In the late 1930’s the CSL took over the administration of the Springfield Day Nursery, which was established about the time of the Springfield survey to care for children of working mothers.  The nursery kept its name and maintained a budget separate from the CSL.

Organized care for needy black children began in 1898 when Mrs. Eva Monroe established the Lincoln Colored Home.  The Home faced continual financial problems during its existence.  Money was so difficult to come by that Mrs. Monroe was forced to resort to fundraising tours.  In 1904 a new home was built with money provided by Springfield Philanthropist, Mary Lawrence.  The Home’s license was allowed to expire (pending the results of an investigation) in 1932 because it failed to meet the minimum standards of care set by the Illinois Department of Public Welfare.  In 1933, the Colored Children’s Service Bureau replaced the Lincoln Colored Home in the care of destitute black children.

The Springfield Redemption Home was organized by Mr. and Mrs. William H. Hunt in 1903 as a center for the "conversion, reformation, and Christian education of penitent erring girls and to provide a home for dependent infants and children.”  In 1906 the Home moved from rented facilities to a new building at Eleventh and Jackson Streets.  The Home was incorporated the following year.  The Hunts sold the property in 1923 and moved to North Douglas Avenue, where the Home remained until it went out of existence in the mid-1940’s.  There is no indication that the Hunts affiliated with any of the other agencies.

By 1940 the FWA, CSL, Springfield Day Nursery, and Colored Children’s Service Bureau were seriously considering forming a single agency in order to create greater administrative efficiency, provide more efficient and effective service to clients, and realize a great economy of services.  Merger was seen as a means of consolidating the meager resources of each agency, although the total cost of community welfare services was not expected to decrease.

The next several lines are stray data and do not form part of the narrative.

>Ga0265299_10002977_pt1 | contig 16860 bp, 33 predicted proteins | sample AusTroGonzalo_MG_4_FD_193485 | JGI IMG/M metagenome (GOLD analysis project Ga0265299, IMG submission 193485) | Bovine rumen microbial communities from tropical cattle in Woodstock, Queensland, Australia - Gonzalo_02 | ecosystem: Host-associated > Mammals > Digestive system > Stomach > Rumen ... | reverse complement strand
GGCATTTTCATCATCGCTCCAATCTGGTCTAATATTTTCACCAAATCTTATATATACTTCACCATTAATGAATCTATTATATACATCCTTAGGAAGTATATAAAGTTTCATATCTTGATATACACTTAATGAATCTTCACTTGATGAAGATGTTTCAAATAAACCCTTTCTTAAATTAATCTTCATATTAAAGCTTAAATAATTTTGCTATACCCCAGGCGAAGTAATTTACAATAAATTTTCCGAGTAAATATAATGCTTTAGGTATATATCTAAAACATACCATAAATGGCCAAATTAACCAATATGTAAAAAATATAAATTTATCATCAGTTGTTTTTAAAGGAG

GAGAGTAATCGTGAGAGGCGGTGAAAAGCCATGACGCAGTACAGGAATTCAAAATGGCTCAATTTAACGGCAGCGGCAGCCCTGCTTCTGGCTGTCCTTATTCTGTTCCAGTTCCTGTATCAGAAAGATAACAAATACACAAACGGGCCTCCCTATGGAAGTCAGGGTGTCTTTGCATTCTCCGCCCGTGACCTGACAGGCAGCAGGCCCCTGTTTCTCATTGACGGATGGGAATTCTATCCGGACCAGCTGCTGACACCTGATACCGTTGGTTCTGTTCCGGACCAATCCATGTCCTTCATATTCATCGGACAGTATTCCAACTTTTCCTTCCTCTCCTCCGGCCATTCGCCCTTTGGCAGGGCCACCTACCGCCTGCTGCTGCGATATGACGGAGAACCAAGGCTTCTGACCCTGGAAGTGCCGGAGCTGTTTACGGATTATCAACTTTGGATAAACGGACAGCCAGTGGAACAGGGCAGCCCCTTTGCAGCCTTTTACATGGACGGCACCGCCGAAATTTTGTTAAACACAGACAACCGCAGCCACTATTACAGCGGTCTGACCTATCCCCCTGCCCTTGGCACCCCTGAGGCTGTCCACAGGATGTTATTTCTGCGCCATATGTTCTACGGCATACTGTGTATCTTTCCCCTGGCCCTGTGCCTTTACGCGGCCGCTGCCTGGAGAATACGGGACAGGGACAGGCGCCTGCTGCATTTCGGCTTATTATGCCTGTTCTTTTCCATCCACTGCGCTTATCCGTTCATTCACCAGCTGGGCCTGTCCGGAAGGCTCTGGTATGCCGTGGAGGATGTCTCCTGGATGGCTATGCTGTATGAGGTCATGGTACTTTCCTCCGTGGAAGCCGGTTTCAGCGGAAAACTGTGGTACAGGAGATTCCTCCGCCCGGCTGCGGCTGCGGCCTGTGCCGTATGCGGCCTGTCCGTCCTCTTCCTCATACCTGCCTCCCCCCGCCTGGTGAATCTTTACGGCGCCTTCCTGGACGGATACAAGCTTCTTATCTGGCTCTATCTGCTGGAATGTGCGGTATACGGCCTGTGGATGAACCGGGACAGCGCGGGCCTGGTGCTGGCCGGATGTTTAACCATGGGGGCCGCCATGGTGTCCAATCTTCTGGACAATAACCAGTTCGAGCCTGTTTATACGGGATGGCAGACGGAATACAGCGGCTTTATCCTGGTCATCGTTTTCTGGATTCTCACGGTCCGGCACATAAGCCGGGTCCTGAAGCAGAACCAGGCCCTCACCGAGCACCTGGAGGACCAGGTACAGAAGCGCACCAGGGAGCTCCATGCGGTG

When first considered, the merger was discussed on an administrative level only.  Very little consideration was given to programs and staff.  In 1948, however, a detailed self-survey was made that revealed a need to not only strengthen family service programs but also improve the staffs of agencies by developing job classifications and better personnel practices.  In 1949 and 1950, a merger plan was developed by a Unification Committee established by the Council for Social Agencies, a central conference of social agencies created in 1923 to coordinate social work in Springfield.  In order to avoid legal complications, the committee recommended an administrative merger under which each corporation would maintain a separate identity.  The FWA voted in favor of the merger, but the CSL voted against it.  CSL officials felt that more time was needed to implement the recommendations of the 1948 self-survey so that the weaknesses cited in the survey could be corrected before merging.

In February, 1953 the FWA and the Springfield Day Nursery merged into the Children’s Service League, the surviving corporation) to form Child and Family Service of Sangamon County (CFS).  A 24 member board headed the new corporation.  Board members were elected to three-year terms, with one third of the board memberships elected each year.  Board members from the merging corporations were allowed to hold membership on the board until the expiration of their respective terms.  Officers of the CFS included a president, first and second vice-presidents, secretary, treasurer, and auditor.  An executive director was to be appointed by the board.  The following permanent committees were created to carry out the work of the board:  Executive, Social Service, Personnel, Finance, Community Relations, Building and Grounds, and Nominations.  The Colored Children’s Service Bureau joined CFS in 1959, and the Board was increased to thirty members.  In 1974, the organization’s name was changed to the Family Service Center of Sangamon County (FSC).  Its present location is 730 East Vine Street, Springfield, Illinois.

Funding for earlier social service agencies in Springfield came from membership dues, gifts and contributions, and/or the Community Chest, but financial support for the FSC is now generated from service fees, United Way contributions, and government contracts. Our budget is now approximately $1.5 million each year, and we continue to look for ways to better serve our community.